Some countries have struggled to gain public support for their DGR plans, in part because they lack robust community involvement in the planning process. The United States, for example, has not had a community, consent-based approach incorporated into its DGR planning, and its experience with Yucca Mountain demonstrates how a lack of community acceptance can lead a DGR project to stall. The 1982 Nuclear Waste Policy Act (NWPA) included the option for a State or Tribe to veto a site decision, but that veto could be (and was) overridden by Congress. Many difficulties plagued the site selection and development process, but one of the most crucial was the Department of Energy’s (DOE) insufficient communication with the public. Where other countries have engaged with communities and have invited public input early in the process, public outreach in the United States was conducted primarily through unidirectional information sharing rather than dialogue. The result was that when the NWPA was amended in 1987 to limit study to Yucca Mountain only, there was little public trust and support for DOE’s efforts from Nevadans, both the people and their national representatives. While the closest counties still supported the project, there was widespread opposition further away and the project stalled. In 2012, the Obama administration’s Blue Ribbon Commission on America’s Nuclear Future recommended, among other points, a new DGR development approach based on consent-based siting. The Yucca Mountain project remains stalled with no new congressional appropriations planned for FY2022. At the same time, the U.S. does continue to operate its Waste Isolation Pilot Plant in New Mexico, a repository for defense-related transuranic waste which has operated since 1999.

There are other countries that have indicated interest in pursuing a DGR that have not yet provided evidence of extensive public involvement in the process. Notably, there is little information about public acceptance elements of China’s project to construct a DGR in the Beishan region of Gansu Province. In this case, there may also be a geographical and demographic dimension to the approval process, as the planned site for a DGR sits in an isolated region of the country with an average population of fewer than one person per thousand square kilometers.12This figure determined by overlaying population density map from Minmin Li et al., “Study on Population Distribution Pattern at the County Level of China,” sustainability 10, no. 10 (2018), 5. https://doi.org/10.3390/su10103598 onto Google Earth’s map of China to confirm that the Beishan region falls within the <1 person per 1000 sq km zone.  There is a comparative dearth of information about the Chinese project, making it difficult to derive any trends, but it is possible that this disparity is also reflective of a difference in governance models, whether democratic or authoritarian, in developing DGRs.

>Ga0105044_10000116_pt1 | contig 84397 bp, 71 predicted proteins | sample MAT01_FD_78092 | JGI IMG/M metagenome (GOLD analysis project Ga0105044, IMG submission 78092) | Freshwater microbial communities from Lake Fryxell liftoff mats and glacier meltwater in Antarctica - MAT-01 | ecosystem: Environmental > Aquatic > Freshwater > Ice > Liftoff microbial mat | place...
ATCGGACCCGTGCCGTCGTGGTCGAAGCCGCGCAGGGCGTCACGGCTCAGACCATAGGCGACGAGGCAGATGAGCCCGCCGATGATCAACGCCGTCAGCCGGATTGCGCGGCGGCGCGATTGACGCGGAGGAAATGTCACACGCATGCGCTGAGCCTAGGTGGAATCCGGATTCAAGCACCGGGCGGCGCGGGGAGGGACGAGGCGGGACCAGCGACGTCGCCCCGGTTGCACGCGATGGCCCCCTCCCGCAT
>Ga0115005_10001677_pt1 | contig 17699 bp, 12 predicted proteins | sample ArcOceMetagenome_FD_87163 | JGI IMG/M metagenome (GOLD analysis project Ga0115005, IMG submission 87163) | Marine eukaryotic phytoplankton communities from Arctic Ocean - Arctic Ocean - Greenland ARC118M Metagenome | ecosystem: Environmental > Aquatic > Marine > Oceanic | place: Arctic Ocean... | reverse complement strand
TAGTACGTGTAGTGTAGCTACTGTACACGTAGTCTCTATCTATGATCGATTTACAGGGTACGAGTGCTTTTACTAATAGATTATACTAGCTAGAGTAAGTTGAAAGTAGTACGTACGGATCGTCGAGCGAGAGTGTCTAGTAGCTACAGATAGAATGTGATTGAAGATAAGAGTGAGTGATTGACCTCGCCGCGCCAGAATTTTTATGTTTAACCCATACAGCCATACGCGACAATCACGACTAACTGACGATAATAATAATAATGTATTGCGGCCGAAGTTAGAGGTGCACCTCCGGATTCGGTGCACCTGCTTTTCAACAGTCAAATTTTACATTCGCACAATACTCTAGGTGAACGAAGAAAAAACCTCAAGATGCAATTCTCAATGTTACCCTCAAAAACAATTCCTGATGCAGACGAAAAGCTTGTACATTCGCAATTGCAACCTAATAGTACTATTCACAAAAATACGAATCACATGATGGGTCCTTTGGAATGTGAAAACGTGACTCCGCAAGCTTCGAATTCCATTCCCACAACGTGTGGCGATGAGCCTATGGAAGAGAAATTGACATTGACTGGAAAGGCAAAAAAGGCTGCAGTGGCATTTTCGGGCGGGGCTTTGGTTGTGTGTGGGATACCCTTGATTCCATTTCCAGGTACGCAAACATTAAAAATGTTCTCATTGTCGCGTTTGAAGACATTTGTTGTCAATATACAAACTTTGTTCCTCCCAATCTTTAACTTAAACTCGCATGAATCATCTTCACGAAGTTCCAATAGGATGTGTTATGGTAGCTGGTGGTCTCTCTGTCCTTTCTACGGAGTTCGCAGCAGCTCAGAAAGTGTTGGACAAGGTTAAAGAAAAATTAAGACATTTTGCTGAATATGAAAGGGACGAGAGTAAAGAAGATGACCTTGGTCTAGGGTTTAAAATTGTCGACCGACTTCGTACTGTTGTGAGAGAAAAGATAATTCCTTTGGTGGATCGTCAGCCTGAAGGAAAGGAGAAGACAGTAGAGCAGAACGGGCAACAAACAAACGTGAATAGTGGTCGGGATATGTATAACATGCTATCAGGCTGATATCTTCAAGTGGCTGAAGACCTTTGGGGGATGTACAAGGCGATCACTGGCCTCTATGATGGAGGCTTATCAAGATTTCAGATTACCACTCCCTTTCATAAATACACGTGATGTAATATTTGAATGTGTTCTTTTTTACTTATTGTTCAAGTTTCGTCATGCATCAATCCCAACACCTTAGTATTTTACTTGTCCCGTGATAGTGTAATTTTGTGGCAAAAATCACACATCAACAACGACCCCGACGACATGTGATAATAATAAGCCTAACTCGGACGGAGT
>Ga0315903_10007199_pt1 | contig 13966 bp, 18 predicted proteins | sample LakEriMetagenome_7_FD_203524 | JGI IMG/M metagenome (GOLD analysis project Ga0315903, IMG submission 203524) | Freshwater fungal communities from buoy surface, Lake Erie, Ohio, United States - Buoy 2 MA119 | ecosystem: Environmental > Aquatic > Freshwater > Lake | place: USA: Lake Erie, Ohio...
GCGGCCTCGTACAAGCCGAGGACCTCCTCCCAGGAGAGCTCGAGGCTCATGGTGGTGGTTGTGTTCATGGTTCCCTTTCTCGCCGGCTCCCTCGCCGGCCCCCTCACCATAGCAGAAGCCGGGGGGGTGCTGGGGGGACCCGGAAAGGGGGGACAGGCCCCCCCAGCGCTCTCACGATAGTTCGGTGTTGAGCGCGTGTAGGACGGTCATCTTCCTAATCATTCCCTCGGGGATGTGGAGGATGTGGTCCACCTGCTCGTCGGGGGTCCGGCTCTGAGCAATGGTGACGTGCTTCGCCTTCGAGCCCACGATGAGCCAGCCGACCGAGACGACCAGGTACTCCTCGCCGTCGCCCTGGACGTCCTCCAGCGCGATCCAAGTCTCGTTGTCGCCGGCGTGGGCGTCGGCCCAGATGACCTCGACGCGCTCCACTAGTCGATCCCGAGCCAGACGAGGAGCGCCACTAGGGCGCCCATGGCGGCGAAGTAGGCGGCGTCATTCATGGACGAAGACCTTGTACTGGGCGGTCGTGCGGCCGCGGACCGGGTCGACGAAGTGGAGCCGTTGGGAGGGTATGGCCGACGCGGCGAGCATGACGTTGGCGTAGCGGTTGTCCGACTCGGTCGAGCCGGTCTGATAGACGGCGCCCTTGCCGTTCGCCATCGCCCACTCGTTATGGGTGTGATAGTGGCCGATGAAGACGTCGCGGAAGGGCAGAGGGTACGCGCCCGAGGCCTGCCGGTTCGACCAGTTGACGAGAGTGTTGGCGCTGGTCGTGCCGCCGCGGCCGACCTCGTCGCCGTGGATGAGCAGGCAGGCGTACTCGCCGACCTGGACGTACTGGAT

Above: The underground Exploratory Studies Facility at Yucca Mountain in Nevada built by the Department of Energy to determine whether the location was suitable as a deep geological nuclear waste repository. Courtesy of the Department of Energy.

Image of entrance to Yucca Mountain under construction.
The Tunnel Boring Machine (TBM) that dug the 5 mile long U-shaped tunnel at Yucca Mountain. The device sits at its exit point from the mountain at the South Portal. Credit: CC BY-SA 3.0, https://commons.wikimedia.org/w/index.php?curid=100573

Early efforts to demonstrate technical, operational, and social feasibility is important for DGR progress.

Among the 21 countries studied as part of Stimson’s Back-End to the Future project, DGR progress has no obvious relationship to the amount of spent fuel in inventory, the percentage of the national energy mix that is nuclear, or the type of power reactors in a country. The experiences of the countries making significant progress on their DGRs does suggest that early efforts to demonstrate both technical and social feasibility are the cornerstones of progress towards geological disposal.

Product header photo: The deep geological repository at Olkiluoto for Finland’s spent fuel will be the world’s first SNF DGR. Courtesy of Posiva